(back) Subject: ding, dong, the Hamond's DEAD (X-posted) From: <quilisma@socal.rr.com> Date: Tue, 20 Mar 2001 20:15:22 -0800   Nothing but static tonight when I turned it on to play Evensong ... and the donor was THERE (grin). I told the Rector after church I'm done with it ... I've called everybody I know ... there are no parts ... it can't be fixed ... end of story.   It happened the little Kawai spinet organ was in the back of the church, so I played it ... as I went to start the Office Hymn, *IT* died (grin). The ONLY reliable organ in the PLACE is the old Hammond spinet in the choir room (grin), but I'm not playing THAT for Easter.   Should be INteresting ...   Cheers,   Bud    
(back) Subject: Re: Regional AGO etc. Region 2! From: "Dave Clark" <wurly153@stny.rr.com> Date: Tue, 20 Mar 2001 23:22:56 -0500   John and others; The Binghamton NY chapter of the AGO will be hosting the Region 2 (NY/NJ) convention from June 24 through June 28. We have started a web page with some of the details. You can check it out at htte://www.ago2001region2.org. There are not a lot of us working on it so the web pages have some "blanks". I am the registrar and will mail you a real live brochure if you send me your name and address. The convention is open to everyone We will have a little of everything. 24 workshops, performers include Olivier Latry, Thomas Murray, Katie Pardee, NYS Baroque Orchestra, Searle Wright, David Peckham, Andy Kotylo, Jonathan Biggers, Syracuse Childrens Choir plus others. Many commissioned works, theatre organ concert, optional Organ/Crawl and Winery tour through the Finger Lakes. You might even get to hear my Wurlitzer 153 band organ!   Dave Clark     John Vanderlee wrote:   > Hi, > > Could someone inform me as to what organ related conventions are = scheduled > in the Northeast for the coming year? > > Thanks! > > John V > > > > "Pipe Up and Be Heard!" > PipeChat: A discussion List for pipe/digital organs & related topics > HOMEPAGE : http://www.pipechat.org > List: mailto:pipechat@pipechat.org > Administration: mailto:admin@pipechat.org > Subscribe/Unsubscribe: mailto:requests@pipechat.org > > >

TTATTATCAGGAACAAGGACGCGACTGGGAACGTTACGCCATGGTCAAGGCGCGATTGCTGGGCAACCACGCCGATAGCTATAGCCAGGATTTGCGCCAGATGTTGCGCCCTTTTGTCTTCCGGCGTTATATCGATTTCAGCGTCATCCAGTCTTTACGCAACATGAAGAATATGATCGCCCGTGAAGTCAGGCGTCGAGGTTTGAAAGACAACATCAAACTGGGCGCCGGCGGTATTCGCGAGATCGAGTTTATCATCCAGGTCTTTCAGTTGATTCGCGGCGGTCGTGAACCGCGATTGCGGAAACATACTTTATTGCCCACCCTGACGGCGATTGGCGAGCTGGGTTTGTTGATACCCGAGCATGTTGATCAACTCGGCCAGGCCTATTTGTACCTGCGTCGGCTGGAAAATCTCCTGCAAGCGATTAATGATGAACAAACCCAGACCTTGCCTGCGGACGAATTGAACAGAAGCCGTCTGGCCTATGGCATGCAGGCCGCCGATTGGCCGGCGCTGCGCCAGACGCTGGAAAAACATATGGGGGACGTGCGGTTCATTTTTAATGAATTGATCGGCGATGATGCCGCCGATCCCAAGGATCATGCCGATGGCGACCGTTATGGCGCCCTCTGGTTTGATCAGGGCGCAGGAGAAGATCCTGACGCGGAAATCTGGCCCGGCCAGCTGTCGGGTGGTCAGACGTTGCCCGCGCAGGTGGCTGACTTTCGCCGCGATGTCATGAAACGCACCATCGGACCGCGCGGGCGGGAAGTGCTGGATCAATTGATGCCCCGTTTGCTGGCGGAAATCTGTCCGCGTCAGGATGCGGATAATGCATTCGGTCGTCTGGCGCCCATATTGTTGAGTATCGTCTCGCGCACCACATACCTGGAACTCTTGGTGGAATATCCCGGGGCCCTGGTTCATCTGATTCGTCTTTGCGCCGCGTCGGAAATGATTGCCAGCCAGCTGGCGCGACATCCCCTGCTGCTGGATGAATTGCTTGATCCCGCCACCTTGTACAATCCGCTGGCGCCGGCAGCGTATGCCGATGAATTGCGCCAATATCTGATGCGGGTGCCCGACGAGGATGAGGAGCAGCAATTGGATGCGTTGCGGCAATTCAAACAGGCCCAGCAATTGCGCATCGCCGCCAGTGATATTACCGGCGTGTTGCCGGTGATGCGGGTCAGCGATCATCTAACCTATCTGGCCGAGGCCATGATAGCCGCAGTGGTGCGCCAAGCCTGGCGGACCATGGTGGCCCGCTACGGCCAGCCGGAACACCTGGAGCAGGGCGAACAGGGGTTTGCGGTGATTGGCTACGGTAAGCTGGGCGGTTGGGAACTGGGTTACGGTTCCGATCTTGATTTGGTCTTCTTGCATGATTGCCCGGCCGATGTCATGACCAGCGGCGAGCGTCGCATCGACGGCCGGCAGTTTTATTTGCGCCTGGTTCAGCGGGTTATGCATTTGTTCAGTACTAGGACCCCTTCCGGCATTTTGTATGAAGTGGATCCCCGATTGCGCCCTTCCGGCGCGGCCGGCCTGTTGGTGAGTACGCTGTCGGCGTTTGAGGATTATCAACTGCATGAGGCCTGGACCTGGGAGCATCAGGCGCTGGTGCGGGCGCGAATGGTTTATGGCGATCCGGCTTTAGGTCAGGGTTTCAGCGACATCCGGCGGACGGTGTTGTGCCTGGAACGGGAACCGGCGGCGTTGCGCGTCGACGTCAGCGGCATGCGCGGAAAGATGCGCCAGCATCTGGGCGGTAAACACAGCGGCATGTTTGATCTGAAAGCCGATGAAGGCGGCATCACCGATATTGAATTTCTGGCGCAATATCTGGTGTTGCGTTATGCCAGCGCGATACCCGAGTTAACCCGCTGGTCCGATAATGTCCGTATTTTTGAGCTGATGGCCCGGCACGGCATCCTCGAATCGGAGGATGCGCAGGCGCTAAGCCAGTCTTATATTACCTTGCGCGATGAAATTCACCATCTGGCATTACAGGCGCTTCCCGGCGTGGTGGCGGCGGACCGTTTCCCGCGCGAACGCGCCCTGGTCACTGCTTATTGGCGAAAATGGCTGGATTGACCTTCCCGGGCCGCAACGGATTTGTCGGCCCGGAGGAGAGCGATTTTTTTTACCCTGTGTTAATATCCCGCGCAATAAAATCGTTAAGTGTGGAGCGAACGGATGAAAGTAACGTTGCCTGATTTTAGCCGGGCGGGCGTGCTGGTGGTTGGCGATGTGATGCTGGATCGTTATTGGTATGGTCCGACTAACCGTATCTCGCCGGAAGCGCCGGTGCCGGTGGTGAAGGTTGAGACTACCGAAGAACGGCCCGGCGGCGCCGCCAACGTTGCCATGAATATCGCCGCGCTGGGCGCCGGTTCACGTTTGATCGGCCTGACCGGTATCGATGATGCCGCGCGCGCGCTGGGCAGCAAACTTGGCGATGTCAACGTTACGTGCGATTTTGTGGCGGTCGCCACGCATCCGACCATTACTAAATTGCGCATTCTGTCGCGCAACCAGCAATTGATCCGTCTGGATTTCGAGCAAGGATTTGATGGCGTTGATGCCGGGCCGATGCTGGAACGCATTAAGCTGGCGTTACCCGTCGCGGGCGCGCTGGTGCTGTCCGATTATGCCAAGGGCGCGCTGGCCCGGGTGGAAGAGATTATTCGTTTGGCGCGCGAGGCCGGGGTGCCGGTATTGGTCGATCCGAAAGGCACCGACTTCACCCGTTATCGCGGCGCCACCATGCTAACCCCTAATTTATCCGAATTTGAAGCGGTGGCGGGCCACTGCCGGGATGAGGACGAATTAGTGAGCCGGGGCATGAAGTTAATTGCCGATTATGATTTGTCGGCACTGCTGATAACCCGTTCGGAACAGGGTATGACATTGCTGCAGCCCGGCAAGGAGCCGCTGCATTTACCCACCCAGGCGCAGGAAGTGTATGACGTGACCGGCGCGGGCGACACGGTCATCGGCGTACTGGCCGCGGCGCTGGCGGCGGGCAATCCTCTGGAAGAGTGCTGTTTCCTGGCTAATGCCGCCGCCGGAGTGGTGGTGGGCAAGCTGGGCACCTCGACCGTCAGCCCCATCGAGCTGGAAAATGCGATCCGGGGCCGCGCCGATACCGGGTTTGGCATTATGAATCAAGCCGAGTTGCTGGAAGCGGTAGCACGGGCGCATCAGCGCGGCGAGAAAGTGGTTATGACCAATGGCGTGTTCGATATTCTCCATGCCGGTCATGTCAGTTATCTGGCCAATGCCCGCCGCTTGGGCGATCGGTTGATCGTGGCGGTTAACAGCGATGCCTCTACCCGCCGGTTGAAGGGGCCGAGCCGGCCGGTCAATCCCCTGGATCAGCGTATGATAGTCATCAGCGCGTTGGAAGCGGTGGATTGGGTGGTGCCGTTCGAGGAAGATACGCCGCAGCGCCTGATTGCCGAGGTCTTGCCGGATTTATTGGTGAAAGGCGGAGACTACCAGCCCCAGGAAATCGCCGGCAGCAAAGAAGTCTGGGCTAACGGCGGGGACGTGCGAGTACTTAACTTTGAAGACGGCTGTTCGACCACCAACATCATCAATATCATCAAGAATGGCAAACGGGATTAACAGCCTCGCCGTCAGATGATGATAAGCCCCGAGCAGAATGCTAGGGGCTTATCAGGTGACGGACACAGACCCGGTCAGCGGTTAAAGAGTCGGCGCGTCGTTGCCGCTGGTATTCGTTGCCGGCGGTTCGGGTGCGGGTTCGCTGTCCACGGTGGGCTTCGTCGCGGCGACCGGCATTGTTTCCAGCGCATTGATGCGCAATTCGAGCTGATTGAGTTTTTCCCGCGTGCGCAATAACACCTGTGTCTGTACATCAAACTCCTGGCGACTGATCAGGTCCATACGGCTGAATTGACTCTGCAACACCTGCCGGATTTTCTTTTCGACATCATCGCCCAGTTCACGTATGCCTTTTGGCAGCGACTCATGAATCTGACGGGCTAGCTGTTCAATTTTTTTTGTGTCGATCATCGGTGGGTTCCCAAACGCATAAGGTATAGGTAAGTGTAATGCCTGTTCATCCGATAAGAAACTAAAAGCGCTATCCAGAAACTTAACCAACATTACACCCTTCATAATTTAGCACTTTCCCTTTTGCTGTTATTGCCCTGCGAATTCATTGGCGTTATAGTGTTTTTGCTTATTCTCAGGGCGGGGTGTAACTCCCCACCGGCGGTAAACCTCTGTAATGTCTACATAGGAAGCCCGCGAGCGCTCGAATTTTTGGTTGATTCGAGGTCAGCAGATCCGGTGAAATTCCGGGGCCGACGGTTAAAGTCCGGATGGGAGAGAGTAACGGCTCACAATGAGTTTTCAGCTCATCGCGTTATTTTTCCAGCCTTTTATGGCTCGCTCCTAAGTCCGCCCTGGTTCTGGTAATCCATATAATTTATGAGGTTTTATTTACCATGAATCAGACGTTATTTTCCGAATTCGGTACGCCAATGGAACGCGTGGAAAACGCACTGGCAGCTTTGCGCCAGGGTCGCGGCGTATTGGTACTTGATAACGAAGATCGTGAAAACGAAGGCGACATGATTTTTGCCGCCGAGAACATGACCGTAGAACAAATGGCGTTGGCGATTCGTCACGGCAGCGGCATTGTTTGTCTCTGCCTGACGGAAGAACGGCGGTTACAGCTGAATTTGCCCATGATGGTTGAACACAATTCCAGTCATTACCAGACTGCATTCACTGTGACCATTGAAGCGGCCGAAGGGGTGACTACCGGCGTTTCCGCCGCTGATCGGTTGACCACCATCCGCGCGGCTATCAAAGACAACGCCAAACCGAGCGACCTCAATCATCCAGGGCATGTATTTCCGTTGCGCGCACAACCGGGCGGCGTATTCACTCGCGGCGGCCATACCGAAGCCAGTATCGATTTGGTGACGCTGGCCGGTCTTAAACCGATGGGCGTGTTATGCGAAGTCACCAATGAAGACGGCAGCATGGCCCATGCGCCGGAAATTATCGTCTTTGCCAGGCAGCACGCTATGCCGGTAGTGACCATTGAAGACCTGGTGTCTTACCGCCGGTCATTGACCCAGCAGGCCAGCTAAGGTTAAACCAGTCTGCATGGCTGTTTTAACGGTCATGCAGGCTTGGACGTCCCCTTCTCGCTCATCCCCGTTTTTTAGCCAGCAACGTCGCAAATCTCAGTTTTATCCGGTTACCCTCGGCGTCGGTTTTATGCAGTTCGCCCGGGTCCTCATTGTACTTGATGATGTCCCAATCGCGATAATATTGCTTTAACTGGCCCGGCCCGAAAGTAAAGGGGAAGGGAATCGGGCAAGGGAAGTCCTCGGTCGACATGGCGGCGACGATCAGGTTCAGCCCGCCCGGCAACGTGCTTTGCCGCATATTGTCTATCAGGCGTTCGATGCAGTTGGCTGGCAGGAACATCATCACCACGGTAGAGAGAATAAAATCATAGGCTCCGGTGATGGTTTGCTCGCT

(back) Subject: Re: An Apology-Correction From: "Cindy Adams" <piperheaven@yahoo.com> Date: Tue, 20 Mar 2001 18:34:05 -0800 (PST)   I meant to say "for posting long quotes" with messages and filling up everyone's mailbox. :-)   --- Cindy Adams <piperheaven@yahoo.com> wrote: > Dear PipeChat List, > > I am very sorry for posting quotes with my messages. > This was not intentional. I will certainly be > careful > about this in the future. I hope everyone still > loves > me! :-) > > > > > __________________________________________________ > Do You Yahoo!? > Get email at your own domain with Yahoo! Mail. > http://personal.mail.yahoo.com/ > > "Pipe Up and Be Heard!" > PipeChat: A discussion List for pipe/digital > organs & related topics > HOMEPAGE : http://www.pipechat.org > List: mailto:pipechat@pipechat.org > Administration: mailto:admin@pipechat.org > Subscribe/Unsubscribe: mailto:requests@pipechat.org >     __________________________________________________ Do You Yahoo!? Get email at your own domain with Yahoo! Mail. http://personal.mail.yahoo.com/  
(back) Subject: Why Little Interest in Learning Organ? From: "Cindy Adams" <piperheaven@yahoo.com> Date: Tue, 20 Mar 2001 18:48:28 -0800 (PST)   Hi-   I have been wondering for a while why so few folks take up organ? I realize the difficulty of having an instrument available for practice but what are some other reasons?   Also, do any of you try to create interest and appreciation in children and young people for the organ?   Cindy   Who had her second organ lesson today!! YEAH!!     __________________________________________________ Do You Yahoo!? Get email at your own domain with Yahoo! Mail. http://personal.mail.yahoo.com/